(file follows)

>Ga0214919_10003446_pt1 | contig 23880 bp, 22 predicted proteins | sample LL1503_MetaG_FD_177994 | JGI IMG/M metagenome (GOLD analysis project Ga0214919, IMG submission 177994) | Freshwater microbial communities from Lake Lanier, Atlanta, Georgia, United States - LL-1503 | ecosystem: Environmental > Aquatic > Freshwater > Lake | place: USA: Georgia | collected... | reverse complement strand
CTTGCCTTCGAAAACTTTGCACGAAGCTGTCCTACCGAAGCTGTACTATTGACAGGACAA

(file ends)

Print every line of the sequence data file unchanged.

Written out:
>Ga0214919_10003446_pt1 | contig 23880 bp, 22 predicted proteins | sample LL1503_MetaG_FD_177994 | JGI IMG/M metagenome (GOLD analysis project Ga0214919, IMG submission 177994) | Freshwater microbial communities from Lake Lanier, Atlanta, Georgia, United States - LL-1503 | ecosystem: Environmental > Aquatic > Freshwater > Lake | place: USA: Georgia | collected... | reverse complement strand
CTTGCCTTCGAAAACTTTGCACGAAGCTGTCCTACCGAAGCTGTACTATTGACAGGACAA